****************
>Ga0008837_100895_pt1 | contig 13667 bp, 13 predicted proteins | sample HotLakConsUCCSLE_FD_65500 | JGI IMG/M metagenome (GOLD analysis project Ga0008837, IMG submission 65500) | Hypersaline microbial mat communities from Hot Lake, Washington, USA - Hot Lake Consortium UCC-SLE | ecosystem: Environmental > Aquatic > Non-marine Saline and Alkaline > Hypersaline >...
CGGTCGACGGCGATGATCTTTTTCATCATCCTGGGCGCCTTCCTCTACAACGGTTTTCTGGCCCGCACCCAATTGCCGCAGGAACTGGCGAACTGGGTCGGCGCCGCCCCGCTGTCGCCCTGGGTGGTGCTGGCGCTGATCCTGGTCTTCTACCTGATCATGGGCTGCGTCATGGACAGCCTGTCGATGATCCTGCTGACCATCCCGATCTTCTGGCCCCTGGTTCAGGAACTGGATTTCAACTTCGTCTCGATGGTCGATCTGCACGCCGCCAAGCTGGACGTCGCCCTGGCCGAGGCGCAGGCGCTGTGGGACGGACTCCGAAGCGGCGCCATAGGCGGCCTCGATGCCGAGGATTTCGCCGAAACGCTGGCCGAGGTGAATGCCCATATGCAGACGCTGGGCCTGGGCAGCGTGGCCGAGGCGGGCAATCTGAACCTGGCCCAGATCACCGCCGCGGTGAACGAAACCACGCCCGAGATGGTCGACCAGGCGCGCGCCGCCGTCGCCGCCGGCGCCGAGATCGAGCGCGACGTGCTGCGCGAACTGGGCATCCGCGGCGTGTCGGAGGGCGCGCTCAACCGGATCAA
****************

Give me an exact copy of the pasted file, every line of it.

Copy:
>Ga0008837_100895_pt1 | contig 13667 bp, 13 predicted proteins | sample HotLakConsUCCSLE_FD_65500 | JGI IMG/M metagenome (GOLD analysis project Ga0008837, IMG submission 65500) | Hypersaline microbial mat communities from Hot Lake, Washington, USA - Hot Lake Consortium UCC-SLE | ecosystem: Environmental > Aquatic > Non-marine Saline and Alkaline > Hypersaline >...
CGGTCGACGGCGATGATCTTTTTCATCATCCTGGGCGCCTTCCTCTACAACGGTTTTCTGGCCCGCACCCAATTGCCGCAGGAACTGGCGAACTGGGTCGGCGCCGCCCCGCTGTCGCCCTGGGTGGTGCTGGCGCTGATCCTGGTCTTCTACCTGATCATGGGCTGCGTCATGGACAGCCTGTCGATGATCCTGCTGACCATCCCGATCTTCTGGCCCCTGGTTCAGGAACTGGATTTCAACTTCGTCTCGATGGTCGATCTGCACGCCGCCAAGCTGGACGTCGCCCTGGCCGAGGCGCAGGCGCTGTGGGACGGACTCCGAAGCGGCGCCATAGGCGGCCTCGATGCCGAGGATTTCGCCGAAACGCTGGCCGAGGTGAATGCCCATATGCAGACGCTGGGCCTGGGCAGCGTGGCCGAGGCGGGCAATCTGAACCTGGCCCAGATCACCGCCGCGGTGAACGAAACCACGCCCGAGATGGTCGACCAGGCGCGCGCCGCCGTCGCCGCCGGCGCCGAGATCGAGCGCGACGTGCTGCGCGAACTGGGCATCCGCGGCGTGTCGGAGGGCGCGCTCAACCGGATCAA